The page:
Asian investment-grade credit is catching the attention of investors across the globe.
While Arthur Lau, Hong Kong-based managing director, co-head of emerging markets fixed income, head of Asia ex-Japan, fixed income, at PineBridge Investments, acknowledged investment grade across the globe is drawing investors, he said Asia has been a new focus.
He said the investment-grade sector in the region has a very low volatility characteristic, standing out in terms of Sharpe ratio even in comparison to the U.S.
Mr. Lau put Asia hard currency dollar bonds at 1.56 Sharpe ratio for the past five years vs. 1.11 for the U.S.
“Also in the last two years, Asia outperformed because of very low volatility. That is a major characteristic that Asia investment grade can offer to investors at the moment.”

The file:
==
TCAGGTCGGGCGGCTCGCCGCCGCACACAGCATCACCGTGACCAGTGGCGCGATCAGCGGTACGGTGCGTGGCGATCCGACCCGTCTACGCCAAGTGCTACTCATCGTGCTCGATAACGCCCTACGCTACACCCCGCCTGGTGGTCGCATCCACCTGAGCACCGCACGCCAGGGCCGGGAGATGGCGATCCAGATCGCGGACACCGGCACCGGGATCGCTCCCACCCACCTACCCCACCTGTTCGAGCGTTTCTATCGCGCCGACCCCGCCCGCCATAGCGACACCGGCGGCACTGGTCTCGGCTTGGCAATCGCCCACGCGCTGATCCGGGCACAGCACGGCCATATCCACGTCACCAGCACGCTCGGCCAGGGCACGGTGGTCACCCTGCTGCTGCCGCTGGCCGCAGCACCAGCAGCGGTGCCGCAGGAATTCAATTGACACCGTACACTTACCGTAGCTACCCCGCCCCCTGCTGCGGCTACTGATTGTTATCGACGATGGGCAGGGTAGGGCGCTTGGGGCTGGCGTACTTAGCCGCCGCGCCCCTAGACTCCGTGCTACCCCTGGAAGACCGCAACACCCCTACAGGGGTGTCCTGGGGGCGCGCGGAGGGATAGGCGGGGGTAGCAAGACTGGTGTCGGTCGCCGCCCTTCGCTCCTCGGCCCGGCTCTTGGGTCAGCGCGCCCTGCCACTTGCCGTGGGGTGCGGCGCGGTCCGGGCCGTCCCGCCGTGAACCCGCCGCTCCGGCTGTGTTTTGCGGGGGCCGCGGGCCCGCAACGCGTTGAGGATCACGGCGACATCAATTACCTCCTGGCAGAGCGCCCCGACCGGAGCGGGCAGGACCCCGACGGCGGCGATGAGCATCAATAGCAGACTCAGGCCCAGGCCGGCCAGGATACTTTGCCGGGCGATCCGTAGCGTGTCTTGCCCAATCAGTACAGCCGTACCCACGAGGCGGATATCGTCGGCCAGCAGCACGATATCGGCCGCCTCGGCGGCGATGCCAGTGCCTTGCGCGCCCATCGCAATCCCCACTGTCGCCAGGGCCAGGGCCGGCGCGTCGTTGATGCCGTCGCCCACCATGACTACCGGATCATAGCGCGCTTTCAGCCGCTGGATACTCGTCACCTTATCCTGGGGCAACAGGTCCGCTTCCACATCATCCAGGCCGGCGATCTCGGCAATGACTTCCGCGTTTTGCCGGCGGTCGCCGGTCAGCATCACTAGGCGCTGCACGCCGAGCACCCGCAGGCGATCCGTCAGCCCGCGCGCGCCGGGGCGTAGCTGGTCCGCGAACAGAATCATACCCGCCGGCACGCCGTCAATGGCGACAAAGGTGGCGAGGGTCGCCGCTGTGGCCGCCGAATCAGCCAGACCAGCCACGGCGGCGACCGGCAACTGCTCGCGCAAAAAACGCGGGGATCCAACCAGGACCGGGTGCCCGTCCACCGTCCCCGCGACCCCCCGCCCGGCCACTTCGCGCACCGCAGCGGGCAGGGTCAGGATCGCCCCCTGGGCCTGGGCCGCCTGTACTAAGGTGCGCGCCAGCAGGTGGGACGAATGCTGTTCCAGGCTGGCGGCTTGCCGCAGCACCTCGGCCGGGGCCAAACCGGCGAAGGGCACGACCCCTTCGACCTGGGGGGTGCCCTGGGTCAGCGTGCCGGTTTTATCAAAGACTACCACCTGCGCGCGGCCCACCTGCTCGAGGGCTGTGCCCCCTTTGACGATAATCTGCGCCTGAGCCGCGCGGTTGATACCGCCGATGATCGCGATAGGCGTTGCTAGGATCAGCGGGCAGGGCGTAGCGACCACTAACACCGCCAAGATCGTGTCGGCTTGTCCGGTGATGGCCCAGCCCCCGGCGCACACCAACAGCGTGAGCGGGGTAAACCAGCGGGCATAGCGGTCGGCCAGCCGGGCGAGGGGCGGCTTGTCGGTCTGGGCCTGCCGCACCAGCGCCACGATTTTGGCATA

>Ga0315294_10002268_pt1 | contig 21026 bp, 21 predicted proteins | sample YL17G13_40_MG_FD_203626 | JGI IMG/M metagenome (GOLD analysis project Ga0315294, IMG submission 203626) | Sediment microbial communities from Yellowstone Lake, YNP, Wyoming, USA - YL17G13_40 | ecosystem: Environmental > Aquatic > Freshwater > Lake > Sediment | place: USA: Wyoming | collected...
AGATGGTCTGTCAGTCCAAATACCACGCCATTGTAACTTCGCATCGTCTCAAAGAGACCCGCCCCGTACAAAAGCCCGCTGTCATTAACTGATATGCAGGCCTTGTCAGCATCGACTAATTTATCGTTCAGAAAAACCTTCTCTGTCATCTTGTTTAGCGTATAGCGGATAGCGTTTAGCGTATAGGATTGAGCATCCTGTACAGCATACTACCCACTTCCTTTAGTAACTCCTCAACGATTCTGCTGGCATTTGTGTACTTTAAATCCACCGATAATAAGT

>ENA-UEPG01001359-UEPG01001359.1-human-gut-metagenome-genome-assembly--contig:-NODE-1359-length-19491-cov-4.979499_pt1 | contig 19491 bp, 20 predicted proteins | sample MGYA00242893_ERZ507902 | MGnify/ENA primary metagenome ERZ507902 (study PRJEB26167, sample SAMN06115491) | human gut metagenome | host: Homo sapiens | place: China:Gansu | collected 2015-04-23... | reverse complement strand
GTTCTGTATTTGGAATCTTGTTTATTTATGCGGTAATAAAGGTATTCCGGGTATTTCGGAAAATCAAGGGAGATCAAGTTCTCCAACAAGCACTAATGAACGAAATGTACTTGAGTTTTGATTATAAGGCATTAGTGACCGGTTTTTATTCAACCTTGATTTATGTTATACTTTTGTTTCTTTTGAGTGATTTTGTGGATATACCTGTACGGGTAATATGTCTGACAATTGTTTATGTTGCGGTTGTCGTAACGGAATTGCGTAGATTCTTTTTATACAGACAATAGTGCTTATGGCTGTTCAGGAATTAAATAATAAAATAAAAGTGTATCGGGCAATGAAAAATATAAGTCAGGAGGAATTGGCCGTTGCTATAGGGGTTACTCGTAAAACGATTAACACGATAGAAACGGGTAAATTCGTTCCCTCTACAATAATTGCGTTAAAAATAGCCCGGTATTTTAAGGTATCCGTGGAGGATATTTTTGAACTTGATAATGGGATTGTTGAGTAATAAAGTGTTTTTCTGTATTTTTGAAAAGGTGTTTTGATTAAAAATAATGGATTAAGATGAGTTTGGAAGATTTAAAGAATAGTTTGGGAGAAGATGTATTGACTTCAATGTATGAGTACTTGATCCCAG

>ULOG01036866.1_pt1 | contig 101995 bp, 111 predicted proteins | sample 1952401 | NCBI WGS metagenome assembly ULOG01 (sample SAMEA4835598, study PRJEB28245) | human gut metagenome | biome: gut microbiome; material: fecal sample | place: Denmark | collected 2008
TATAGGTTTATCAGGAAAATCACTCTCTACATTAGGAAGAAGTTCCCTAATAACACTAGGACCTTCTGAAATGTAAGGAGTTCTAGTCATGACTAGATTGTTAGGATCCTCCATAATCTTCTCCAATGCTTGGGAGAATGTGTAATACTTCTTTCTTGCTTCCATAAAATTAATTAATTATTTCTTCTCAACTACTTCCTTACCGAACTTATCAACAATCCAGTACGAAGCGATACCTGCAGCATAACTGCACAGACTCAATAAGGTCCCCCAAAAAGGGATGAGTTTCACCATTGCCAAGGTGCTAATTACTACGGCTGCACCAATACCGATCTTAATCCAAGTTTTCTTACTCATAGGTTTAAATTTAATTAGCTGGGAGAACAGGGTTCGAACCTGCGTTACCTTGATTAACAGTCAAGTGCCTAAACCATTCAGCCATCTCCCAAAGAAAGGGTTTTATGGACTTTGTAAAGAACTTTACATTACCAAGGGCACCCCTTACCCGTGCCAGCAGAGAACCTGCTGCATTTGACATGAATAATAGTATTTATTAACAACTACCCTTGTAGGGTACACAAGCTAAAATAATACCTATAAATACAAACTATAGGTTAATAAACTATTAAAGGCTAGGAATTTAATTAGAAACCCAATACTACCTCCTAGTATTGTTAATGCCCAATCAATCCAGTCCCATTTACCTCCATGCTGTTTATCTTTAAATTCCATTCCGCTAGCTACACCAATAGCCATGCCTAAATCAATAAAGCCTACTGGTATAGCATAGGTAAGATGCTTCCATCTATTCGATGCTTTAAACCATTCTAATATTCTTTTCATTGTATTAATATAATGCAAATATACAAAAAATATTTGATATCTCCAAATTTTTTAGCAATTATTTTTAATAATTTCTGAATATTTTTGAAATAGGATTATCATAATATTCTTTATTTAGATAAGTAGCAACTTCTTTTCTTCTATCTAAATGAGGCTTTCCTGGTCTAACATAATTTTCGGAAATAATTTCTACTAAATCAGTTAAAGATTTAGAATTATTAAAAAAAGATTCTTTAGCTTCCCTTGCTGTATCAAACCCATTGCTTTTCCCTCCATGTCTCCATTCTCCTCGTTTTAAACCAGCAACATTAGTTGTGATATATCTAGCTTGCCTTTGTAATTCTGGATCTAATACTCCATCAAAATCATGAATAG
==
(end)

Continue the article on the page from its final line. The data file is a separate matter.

Mr. Lau said the size of the Asian investible universe has increased “significantly,” to about $650 billion, compared with about $200 billion in 2009, and about 80% of that is investment grade.
Other managers have seen interest in Asia credit.
“The key takeaways from meetings I've had with institutional clients in Europe is that they are really feeling the squeeze of low core yields,” said Clifford Lau, head of fixed income, Asia Pacific, at Columbia Threadneedle Investments, based in Singapore. “At the last count, Asian investment-grade corporate U.S. dollar was trading around 210 basis points. That compared with European investment grade corporates, which have now been squeezed all the way down to 110 basis points, or even tighter. From that angle, easily you can get 100 basis points of spread pickup vs. European spreads,” he said.
Another layer to that spread story is that European investment-grade corporates are benchmarked to the risk-free rates in Europe, while Asian invest-grade securities are benchmarked to U.S. Treasuries.
With German 10-year bunds in negative territory, this is adding about 150 basis points in comparison.